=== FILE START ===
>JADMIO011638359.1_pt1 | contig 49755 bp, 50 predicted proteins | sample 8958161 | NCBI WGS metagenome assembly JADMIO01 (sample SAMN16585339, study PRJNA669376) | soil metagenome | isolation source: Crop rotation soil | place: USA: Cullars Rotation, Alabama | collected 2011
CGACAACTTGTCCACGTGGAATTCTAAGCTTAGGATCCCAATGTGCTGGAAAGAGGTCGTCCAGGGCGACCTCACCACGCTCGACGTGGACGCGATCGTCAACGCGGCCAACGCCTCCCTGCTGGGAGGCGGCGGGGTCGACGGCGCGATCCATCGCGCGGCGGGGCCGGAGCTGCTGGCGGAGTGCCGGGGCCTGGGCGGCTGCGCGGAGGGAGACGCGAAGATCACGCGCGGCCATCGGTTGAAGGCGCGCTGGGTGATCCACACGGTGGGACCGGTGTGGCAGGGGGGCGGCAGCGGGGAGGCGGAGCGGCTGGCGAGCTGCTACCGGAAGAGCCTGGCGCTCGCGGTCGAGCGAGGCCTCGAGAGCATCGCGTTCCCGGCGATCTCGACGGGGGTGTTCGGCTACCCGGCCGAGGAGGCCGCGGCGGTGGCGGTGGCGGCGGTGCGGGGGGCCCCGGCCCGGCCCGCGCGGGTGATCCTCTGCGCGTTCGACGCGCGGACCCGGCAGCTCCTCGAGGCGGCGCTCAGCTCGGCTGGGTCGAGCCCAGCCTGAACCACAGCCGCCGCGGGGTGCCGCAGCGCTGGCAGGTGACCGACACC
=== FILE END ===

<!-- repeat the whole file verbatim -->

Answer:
>JADMIO011638359.1_pt1 | contig 49755 bp, 50 predicted proteins | sample 8958161 | NCBI WGS metagenome assembly JADMIO01 (sample SAMN16585339, study PRJNA669376) | soil metagenome | isolation source: Crop rotation soil | place: USA: Cullars Rotation, Alabama | collected 2011
CGACAACTTGTCCACGTGGAATTCTAAGCTTAGGATCCCAATGTGCTGGAAAGAGGTCGTCCAGGGCGACCTCACCACGCTCGACGTGGACGCGATCGTCAACGCGGCCAACGCCTCCCTGCTGGGAGGCGGCGGGGTCGACGGCGCGATCCATCGCGCGGCGGGGCCGGAGCTGCTGGCGGAGTGCCGGGGCCTGGGCGGCTGCGCGGAGGGAGACGCGAAGATCACGCGCGGCCATCGGTTGAAGGCGCGCTGGGTGATCCACACGGTGGGACCGGTGTGGCAGGGGGGCGGCAGCGGGGAGGCGGAGCGGCTGGCGAGCTGCTACCGGAAGAGCCTGGCGCTCGCGGTCGAGCGAGGCCTCGAGAGCATCGCGTTCCCGGCGATCTCGACGGGGGTGTTCGGCTACCCGGCCGAGGAGGCCGCGGCGGTGGCGGTGGCGGCGGTGCGGGGGGCCCCGGCCCGGCCCGCGCGGGTGATCCTCTGCGCGTTCGACGCGCGGACCCGGCAGCTCCTCGAGGCGGCGCTCAGCTCGGCTGGGTCGAGCCCAGCCTGAACCACAGCCGCCGCGGGGTGCCGCAGCGCTGGCAGGTGACCGACACC